“C’mon, C’mon that ain’t singing, that’s whispering! Open your mouth so they can hear you all the way up on Tremont Avenue!”
Johnny hesitated, and then composed himself enough to catch up to the lyrics being sung on the record. The two boys laughed together after it was all over.
“How was that?” Johnny asked.
“You sucked!” Bobby blurted out without hesitation and a hearty laugh.
“Aw, c’mon man. It wasn’t that bad, was it?”
“All right, I take it back. But you need a lot of work, man. You were off key in a lot of spots. Oh, if anyone ever asks you again, you’re a tenor.”
“Is that good?”
“Well, I’m a tenor myself so I might be able to help you with some things. You wanna’ try it again?”
Johnny thought for a moment. “Yeah, yeah I think I’d like to.”

Rock and Roll Quote of the day: "My arms are empty, my nights are long and lonely I miss you so. Each new tomorrow can only bring me sorrow, I love you so." From: "Have You Heard?" By: The Duprees.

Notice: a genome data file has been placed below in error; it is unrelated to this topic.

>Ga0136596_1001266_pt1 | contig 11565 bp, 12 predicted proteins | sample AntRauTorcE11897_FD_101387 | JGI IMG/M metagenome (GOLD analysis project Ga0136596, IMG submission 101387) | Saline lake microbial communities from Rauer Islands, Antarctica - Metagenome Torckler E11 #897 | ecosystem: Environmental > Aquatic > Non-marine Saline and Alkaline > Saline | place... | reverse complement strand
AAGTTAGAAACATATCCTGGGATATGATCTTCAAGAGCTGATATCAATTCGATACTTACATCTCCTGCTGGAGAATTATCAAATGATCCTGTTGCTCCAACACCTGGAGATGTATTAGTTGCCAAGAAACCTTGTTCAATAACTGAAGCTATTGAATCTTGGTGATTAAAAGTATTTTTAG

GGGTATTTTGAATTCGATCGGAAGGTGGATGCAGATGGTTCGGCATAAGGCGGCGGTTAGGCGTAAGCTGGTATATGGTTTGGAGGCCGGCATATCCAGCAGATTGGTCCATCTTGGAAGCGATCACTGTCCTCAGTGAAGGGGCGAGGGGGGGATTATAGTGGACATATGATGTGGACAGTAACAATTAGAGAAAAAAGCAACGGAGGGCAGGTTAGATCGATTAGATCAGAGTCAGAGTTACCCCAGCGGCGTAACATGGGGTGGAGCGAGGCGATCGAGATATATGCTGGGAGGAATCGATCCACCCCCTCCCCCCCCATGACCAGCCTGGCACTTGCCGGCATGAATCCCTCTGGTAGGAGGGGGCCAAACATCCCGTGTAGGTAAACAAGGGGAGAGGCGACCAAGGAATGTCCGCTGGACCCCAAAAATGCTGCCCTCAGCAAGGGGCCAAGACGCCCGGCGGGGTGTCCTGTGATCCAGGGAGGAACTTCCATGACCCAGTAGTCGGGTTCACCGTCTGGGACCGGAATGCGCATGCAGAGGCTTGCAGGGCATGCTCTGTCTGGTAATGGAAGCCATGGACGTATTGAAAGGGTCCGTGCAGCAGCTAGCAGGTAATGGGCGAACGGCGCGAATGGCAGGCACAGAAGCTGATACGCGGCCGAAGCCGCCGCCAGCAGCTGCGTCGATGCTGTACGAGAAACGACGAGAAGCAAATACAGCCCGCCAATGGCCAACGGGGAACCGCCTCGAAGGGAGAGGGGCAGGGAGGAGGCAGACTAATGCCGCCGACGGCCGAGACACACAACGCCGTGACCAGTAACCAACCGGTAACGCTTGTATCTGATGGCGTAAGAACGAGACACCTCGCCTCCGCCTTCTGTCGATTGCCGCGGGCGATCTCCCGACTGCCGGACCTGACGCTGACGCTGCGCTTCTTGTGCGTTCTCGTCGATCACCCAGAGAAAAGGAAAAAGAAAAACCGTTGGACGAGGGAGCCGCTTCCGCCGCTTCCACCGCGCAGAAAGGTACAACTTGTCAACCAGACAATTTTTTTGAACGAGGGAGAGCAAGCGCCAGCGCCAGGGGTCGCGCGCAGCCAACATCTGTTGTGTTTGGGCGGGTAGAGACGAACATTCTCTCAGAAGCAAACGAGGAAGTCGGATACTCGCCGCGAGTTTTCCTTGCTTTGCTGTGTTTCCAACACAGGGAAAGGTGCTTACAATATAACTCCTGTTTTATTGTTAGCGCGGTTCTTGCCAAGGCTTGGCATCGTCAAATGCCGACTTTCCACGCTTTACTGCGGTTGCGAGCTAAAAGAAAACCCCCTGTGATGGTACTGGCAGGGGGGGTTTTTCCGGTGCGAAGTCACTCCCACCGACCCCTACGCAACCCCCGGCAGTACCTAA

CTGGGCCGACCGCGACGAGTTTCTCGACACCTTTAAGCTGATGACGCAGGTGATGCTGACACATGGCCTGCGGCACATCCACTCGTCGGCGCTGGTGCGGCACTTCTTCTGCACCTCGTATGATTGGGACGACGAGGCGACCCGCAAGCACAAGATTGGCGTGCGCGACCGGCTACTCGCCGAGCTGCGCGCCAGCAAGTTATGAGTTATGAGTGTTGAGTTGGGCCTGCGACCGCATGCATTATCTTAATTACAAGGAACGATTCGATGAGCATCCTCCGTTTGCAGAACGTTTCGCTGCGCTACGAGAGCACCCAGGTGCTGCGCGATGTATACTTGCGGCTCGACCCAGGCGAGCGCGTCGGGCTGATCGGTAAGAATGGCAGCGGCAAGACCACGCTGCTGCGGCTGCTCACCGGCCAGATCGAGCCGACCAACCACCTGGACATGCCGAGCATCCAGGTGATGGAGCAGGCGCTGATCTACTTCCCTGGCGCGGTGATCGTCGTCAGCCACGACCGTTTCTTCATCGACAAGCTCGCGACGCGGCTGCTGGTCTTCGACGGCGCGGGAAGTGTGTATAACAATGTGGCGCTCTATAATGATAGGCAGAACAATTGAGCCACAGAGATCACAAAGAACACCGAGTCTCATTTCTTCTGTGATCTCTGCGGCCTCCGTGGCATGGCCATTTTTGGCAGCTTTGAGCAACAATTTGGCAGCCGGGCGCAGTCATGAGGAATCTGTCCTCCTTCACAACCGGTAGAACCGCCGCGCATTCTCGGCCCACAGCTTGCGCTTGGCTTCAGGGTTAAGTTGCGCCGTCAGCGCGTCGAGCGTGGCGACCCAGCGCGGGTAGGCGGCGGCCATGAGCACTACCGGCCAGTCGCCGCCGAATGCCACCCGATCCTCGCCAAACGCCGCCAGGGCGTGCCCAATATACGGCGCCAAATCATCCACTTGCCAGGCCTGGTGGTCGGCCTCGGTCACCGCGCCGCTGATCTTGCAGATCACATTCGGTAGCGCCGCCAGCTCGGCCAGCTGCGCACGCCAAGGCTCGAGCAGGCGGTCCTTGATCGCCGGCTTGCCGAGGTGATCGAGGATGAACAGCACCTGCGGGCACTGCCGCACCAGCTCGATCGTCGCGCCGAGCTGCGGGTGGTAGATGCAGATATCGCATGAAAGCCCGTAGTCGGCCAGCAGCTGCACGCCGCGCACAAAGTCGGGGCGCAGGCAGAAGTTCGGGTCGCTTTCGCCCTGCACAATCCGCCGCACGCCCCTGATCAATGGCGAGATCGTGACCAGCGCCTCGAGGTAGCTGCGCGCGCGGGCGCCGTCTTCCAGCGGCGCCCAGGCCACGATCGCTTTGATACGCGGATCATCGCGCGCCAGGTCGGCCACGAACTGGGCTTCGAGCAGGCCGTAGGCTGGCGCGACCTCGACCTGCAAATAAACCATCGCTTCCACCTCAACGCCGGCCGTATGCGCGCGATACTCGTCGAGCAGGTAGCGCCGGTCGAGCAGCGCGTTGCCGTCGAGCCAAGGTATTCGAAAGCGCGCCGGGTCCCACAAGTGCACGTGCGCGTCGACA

Thursday, July 8, 2010

Seven-Inch Vinyl: A Rock and Roll Novel Excerpt - Chapter Twenty-five: Tragedy

(From the soon-to-be published novel Copyright 2010 Donald Riggio)

In the summer of 1956, a young disc jockey in Philadelphia named Dick Clark became the host of a televised afternoon dance party show called Bandstand. It proved successful in part because of Clark’s uncanny understanding of his teenage audience and his non-threatening demeanor. The show featured local boys and girls, neatly dressed and well-behaved dancing to records Clark played. His sponsors sold toothpaste, hair cream and acne medication. Kids watched the show religiously to see the latest fashion, learn the newest dances and hear their favorite singers and groups, many of whom went on to even greater popularity after being on the show. The formula worked so well that one year later, the ABC Television Network took the show national. It premiered under a new name, American Bandstand, and aired five afternoons a week from three o’clock to four thirty. Clark, realizing the importance of his national broadcasts, went to great expense to snare Teddy Boyette as one of his first guest stars.
The singer thrilled the audience by lip-synching his way through his current number one single and previewing his next upcoming release.